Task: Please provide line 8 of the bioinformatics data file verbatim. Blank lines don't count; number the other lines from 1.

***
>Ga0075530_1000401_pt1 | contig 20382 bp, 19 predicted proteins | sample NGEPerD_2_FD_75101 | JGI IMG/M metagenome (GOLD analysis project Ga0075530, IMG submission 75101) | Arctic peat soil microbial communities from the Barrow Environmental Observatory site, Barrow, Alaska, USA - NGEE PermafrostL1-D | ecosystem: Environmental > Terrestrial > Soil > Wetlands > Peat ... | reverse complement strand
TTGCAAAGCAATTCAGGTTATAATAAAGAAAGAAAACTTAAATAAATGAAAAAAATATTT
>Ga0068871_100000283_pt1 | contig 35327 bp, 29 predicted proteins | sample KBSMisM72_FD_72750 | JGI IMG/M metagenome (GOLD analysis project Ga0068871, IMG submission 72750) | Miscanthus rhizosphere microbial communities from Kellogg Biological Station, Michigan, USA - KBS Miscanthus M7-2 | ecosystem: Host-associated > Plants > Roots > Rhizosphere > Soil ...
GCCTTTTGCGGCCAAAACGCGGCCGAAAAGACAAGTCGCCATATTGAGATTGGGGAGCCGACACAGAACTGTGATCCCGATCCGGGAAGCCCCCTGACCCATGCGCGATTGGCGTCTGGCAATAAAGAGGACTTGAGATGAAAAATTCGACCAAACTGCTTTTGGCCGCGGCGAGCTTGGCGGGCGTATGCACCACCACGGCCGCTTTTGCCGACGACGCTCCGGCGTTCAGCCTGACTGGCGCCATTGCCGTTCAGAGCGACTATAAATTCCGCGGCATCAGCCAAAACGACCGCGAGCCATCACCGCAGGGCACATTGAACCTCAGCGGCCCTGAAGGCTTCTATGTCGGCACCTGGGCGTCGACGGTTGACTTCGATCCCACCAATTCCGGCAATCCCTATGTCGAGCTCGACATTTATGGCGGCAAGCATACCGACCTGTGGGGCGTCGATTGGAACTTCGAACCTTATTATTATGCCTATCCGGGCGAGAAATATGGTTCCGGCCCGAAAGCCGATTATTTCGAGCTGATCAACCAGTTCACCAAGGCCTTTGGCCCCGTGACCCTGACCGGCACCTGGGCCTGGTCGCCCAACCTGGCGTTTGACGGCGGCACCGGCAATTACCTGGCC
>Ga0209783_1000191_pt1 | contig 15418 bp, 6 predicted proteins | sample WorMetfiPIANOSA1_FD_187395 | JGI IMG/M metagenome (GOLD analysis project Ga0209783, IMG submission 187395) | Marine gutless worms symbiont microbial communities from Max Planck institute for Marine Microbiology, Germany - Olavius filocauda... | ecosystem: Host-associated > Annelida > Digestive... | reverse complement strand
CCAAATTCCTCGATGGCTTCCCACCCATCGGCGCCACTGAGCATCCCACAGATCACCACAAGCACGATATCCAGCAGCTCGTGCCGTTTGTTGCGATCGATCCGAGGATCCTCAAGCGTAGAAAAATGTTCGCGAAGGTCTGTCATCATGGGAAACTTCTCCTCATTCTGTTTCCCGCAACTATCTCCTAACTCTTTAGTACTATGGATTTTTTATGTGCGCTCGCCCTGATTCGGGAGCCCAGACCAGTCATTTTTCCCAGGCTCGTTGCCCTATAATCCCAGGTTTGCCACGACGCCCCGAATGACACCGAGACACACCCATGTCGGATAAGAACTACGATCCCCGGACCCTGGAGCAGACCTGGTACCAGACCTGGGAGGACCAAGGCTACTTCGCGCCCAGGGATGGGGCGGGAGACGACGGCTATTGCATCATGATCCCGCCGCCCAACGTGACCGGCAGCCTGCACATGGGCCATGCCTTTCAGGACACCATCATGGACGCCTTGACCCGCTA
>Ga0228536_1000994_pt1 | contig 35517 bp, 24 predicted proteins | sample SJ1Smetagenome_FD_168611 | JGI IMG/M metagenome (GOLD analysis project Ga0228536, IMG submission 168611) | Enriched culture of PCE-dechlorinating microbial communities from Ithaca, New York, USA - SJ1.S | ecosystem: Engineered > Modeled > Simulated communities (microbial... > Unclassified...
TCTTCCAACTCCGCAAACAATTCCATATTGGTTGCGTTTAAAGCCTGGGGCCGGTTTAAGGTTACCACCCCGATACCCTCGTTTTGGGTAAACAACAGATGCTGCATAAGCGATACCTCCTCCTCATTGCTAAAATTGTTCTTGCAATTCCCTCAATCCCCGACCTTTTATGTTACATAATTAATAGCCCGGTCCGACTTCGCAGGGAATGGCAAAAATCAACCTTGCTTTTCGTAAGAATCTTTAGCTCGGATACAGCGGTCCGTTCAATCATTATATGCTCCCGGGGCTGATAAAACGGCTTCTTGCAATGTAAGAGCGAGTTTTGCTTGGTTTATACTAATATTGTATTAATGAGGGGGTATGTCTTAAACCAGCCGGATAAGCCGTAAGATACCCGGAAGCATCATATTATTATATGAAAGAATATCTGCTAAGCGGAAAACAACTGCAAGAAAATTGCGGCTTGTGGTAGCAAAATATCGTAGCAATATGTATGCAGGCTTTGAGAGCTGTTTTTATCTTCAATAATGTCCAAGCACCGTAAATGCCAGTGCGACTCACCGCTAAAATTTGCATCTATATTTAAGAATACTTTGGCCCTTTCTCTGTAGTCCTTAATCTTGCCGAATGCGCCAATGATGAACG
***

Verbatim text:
TCTTCCAACTCCGCAAACAATTCCATATTGGTTGCGTTTAAAGCCTGGGGCCGGTTTAAGGTTACCACCCCGATACCCTCGTTTTGGGTAAACAACAGATGCTGCATAAGCGATACCTCCTCCTCATTGCTAAAATTGTTCTTGCAATTCCCTCAATCCCCGACCTTTTATGTTACATAATTAATAGCCCGGTCCGACTTCGCAGGGAATGGCAAAAATCAACCTTGCTTTTCGTAAGAATCTTTAGCTCGGATACAGCGGTCCGTTCAATCATTATATGCTCCCGGGGCTGATAAAACGGCTTCTTGCAATGTAAGAGCGAGTTTTGCTTGGTTTATACTAATATTGTATTAATGAGGGGGTATGTCTTAAACCAGCCGGATAAGCCGTAAGATACCCGGAAGCATCATATTATTATATGAAAGAATATCTGCTAAGCGGAAAACAACTGCAAGAAAATTGCGGCTTGTGGTAGCAAAATATCGTAGCAATATGTATGCAGGCTTTGAGAGCTGTTTTTATCTTCAATAATGTCCAAGCACCGTAAATGCCAGTGCGACTCACCGCTAAAATTTGCATCTATATTTAAGAATACTTTGGCCCTTTCTCTGTAGTCCTTAATCTTGCCGAATGCGCCAATGATGAACG